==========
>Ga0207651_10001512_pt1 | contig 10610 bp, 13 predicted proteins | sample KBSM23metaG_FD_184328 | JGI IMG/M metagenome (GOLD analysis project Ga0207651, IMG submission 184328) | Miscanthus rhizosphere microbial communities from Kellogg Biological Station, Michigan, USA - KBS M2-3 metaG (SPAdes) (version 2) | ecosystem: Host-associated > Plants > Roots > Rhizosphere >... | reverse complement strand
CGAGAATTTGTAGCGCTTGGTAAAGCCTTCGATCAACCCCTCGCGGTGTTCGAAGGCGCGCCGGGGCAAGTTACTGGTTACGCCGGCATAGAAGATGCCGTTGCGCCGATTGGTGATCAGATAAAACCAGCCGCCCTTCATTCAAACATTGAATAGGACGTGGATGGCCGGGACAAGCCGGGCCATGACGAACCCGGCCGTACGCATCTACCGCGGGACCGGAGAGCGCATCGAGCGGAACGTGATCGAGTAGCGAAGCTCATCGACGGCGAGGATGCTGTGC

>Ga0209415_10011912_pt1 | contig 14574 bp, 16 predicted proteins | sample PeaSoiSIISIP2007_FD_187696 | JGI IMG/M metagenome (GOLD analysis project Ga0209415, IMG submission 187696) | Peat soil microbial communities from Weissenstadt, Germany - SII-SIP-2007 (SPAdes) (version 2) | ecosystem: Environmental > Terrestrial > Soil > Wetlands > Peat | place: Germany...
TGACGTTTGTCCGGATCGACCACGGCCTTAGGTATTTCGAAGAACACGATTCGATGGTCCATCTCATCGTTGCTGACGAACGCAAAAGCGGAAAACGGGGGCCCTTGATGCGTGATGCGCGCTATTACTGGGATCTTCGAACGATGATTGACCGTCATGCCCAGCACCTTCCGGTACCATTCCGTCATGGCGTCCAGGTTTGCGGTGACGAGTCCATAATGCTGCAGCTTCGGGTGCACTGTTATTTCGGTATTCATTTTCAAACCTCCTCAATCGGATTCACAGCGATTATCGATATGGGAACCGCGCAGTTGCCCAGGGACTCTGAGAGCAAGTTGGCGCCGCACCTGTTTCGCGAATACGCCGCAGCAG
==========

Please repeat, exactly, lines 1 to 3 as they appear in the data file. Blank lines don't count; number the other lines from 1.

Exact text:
>Ga0207651_10001512_pt1 | contig 10610 bp, 13 predicted proteins | sample KBSM23metaG_FD_184328 | JGI IMG/M metagenome (GOLD analysis project Ga0207651, IMG submission 184328) | Miscanthus rhizosphere microbial communities from Kellogg Biological Station, Michigan, USA - KBS M2-3 metaG (SPAdes) (version 2) | ecosystem: Host-associated > Plants > Roots > Rhizosphere >... | reverse complement strand
CGAGAATTTGTAGCGCTTGGTAAAGCCTTCGATCAACCCCTCGCGGTGTTCGAAGGCGCGCCGGGGCAAGTTACTGGTTACGCCGGCATAGAAGATGCCGTTGCGCCGATTGGTGATCAGATAAAACCAGCCGCCCTTCATTCAAACATTGAATAGGACGTGGATGGCCGGGACAAGCCGGGCCATGACGAACCCGGCCGTACGCATCTACCGCGGGACCGGAGAGCGCATCGAGCGGAACGTGATCGAGTAGCGAAGCTCATCGACGGCGAGGATGCTGTGC

>Ga0209415_10011912_pt1 | contig 14574 bp, 16 predicted proteins | sample PeaSoiSIISIP2007_FD_187696 | JGI IMG/M metagenome (GOLD analysis project Ga0209415, IMG submission 187696) | Peat soil microbial communities from Weissenstadt, Germany - SII-SIP-2007 (SPAdes) (version 2) | ecosystem: Environmental > Terrestrial > Soil > Wetlands > Peat | place: Germany...